Addy (16:15): Well it was pictures of frogs and this is one of them said the parentials teaching the kids and they were like fancy frogs. And then it said the kids homeschooling and they were like, frogs, just lying around or with funny faces. I liked that one.

Ribisi (16:39): Thank you for liking it. No one else did. How about you, Ellie? Do you remember any, any memes or videos or anything about Corona that you liked?
Ellie (16:49): I liked this one, my dad kept sending everywhere. It's basically said wearing a mask like this and it showed a person waring a mask under his nose. [Addy looks shocked! And puts her finger to her lips to shush Ellie up.]
Ribisi (17:00): Go ahead. No, it's okay. Go ahead.
Ellie (17:03):
It's like your underwear like this and like, yeah.

Ribisi (17:07): Okay. All right. So that made you laugh, huh?
Ellie: Yeah.
Ribisi: Okay. So I think those are my questions pretty much.
Ribisi: Do you have any other, anything else? We'll go with Eloise first. Is there anything else you'd like to say about things funny or jokes or humor during the virus period? Anything else you can think of?
Ellie (17:53): Well, I definitely noticed my animals being hilarious around the house.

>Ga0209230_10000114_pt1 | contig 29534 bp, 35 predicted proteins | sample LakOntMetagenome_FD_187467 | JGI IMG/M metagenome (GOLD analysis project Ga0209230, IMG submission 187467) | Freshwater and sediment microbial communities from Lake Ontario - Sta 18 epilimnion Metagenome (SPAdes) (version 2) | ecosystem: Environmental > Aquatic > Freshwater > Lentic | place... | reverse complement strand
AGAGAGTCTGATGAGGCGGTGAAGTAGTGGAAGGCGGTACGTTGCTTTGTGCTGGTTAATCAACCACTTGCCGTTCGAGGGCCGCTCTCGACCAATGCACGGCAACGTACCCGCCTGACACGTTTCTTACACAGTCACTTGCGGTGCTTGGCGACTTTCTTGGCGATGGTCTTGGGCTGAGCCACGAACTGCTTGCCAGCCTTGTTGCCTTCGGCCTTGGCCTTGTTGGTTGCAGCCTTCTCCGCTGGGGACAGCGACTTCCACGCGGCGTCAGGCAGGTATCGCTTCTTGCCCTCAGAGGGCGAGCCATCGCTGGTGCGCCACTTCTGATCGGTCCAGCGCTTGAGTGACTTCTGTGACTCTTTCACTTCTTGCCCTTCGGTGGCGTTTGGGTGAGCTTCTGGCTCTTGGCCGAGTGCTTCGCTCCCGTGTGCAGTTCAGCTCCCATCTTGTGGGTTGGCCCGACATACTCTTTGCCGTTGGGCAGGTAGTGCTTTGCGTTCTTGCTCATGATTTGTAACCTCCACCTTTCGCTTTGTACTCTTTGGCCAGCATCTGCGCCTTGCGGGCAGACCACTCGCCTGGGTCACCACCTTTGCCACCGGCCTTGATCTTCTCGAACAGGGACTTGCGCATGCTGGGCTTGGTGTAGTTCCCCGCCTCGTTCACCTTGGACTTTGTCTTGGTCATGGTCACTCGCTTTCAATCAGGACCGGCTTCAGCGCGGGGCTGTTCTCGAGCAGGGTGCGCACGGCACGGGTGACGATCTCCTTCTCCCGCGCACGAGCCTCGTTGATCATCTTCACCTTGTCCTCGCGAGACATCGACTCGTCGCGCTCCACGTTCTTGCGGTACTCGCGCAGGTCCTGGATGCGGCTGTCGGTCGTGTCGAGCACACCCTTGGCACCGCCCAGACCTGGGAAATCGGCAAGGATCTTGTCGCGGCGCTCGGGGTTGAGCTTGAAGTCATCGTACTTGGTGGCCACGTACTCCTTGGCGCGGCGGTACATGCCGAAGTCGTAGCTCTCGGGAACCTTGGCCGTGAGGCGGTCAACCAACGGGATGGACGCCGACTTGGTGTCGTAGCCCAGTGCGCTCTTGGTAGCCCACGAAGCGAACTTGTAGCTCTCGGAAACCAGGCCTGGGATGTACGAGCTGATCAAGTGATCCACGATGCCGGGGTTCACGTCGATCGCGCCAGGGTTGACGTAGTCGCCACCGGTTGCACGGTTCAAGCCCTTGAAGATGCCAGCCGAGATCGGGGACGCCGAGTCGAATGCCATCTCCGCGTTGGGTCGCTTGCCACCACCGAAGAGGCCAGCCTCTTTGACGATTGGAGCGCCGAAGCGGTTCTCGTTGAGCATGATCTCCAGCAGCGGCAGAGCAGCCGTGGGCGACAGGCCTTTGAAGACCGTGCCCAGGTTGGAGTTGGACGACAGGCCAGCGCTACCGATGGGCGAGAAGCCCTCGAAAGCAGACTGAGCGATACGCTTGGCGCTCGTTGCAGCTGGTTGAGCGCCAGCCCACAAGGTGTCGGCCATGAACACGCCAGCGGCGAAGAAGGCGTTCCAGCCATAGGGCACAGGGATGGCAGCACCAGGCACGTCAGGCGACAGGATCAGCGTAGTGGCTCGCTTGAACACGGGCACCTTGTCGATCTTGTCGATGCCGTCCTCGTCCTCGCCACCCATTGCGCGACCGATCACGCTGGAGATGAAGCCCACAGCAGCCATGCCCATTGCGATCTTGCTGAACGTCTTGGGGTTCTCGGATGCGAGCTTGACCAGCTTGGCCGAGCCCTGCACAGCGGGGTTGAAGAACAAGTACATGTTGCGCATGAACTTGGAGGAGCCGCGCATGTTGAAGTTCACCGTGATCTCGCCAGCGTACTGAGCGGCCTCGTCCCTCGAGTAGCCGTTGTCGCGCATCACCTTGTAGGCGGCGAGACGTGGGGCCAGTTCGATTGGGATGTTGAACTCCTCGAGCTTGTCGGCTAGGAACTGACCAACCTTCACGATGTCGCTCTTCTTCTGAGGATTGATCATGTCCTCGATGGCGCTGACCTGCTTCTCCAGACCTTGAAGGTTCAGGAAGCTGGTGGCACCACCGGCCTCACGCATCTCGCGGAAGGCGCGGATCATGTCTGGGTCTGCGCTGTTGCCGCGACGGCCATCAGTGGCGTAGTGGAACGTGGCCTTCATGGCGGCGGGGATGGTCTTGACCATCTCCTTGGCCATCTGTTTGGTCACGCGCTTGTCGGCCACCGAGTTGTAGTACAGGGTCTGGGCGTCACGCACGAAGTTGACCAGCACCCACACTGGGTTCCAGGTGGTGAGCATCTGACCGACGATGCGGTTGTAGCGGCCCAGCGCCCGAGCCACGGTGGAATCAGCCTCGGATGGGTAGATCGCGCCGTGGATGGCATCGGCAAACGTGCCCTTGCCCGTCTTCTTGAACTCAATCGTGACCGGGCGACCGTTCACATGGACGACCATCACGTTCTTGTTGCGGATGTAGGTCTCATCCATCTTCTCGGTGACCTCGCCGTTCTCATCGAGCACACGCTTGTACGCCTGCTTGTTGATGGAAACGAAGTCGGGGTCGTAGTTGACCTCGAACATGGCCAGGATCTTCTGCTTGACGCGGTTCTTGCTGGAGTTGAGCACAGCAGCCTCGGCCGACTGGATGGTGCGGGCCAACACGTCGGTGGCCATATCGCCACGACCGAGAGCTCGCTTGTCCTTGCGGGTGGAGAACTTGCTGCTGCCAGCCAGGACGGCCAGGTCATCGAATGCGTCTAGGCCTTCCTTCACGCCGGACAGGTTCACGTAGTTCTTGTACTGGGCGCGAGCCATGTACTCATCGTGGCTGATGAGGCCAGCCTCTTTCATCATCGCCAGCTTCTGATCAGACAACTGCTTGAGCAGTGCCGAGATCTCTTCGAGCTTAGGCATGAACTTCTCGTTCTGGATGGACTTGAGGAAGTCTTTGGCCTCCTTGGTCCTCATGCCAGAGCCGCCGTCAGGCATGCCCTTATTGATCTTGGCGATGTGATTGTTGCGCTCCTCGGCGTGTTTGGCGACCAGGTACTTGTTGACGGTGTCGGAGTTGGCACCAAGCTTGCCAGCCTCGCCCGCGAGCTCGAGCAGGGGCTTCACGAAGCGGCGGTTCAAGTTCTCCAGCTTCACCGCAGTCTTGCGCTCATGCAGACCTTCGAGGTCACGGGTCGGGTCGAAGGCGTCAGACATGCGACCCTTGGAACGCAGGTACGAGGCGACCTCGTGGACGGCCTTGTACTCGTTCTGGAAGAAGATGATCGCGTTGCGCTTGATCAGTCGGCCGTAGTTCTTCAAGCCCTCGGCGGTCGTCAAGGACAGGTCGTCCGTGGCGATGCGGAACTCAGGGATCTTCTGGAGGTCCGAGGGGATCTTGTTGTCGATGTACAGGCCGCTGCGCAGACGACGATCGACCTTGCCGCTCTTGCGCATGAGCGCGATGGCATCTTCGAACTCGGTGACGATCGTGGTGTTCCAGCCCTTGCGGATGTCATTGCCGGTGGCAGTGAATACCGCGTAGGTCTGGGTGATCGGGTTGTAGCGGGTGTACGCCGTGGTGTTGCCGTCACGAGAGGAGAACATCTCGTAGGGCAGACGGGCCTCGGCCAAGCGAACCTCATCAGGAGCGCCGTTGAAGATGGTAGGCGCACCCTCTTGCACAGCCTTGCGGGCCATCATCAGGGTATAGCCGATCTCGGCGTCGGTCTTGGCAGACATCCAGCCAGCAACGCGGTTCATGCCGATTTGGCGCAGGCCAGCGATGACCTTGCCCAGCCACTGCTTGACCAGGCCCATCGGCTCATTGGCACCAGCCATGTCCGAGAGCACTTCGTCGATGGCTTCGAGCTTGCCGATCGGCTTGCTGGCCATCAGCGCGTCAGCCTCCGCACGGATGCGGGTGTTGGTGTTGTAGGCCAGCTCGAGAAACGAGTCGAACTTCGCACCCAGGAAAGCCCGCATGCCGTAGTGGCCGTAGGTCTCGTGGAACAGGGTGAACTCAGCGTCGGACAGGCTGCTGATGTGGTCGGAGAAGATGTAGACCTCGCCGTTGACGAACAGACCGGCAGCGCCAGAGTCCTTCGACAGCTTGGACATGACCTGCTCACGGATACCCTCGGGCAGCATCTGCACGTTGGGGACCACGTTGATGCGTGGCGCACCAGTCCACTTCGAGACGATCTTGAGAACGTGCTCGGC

Ribisi: Really? Like what?
Ellie: well, I usually ..Addy, would you like to say something about your rats?
Addy: Yeah, it has been a good time to hang out with our animals. I have two little rats and I've had a lot of time to hang out with them and they're really, really funny and kind of crazy. And there, cause there are some definitely some pros to being at home.
Ribisi (18:33): Oh, cool. And is that one of them?
Addy (18:37): Yes. Yeah. Being able to spend so much time with your pets and your family. That is definitely a pro. And I have, I have noticed I've been like cleaning my room more. Cause I mean, there's not much else to do.
Ribisi: Good, good.
Ribisi (18:56): Ellie, how about you? Anything else you'd like to say?
Ellie (19:01): Can I say one about animals again?
Ribisi: Of course.
Ellie: So my dog, well, yeah, her name is Ginger. She is very cute and small. She also likes to lick a lot. One time. I was pretty much asleep. It was pretty late, so I was getting tired and she just came and jumped up on my bed and I'm like, hi. And then she started wagging her tail and she wagged it in my face, like on my face. And then she went and barked at my window.
Ribisi (19:37): That's nice. Little Ginger. Okay. Anything else either one of you want to say about humor? About laughing?
Addy (19:44): Yeah. it's really important, to have humor like during this time and kind of try to flip the situation around, so it's not so bad. So like if you come across something that makes you laugh, maybe share it with people and make them smile too.
Ribisi (20:12): That sounds lovely. Thank you. Okay. So that's the end of the interview and I'm going to turn off the recorder now. Okay. Okay. Okay. Okay. It's off.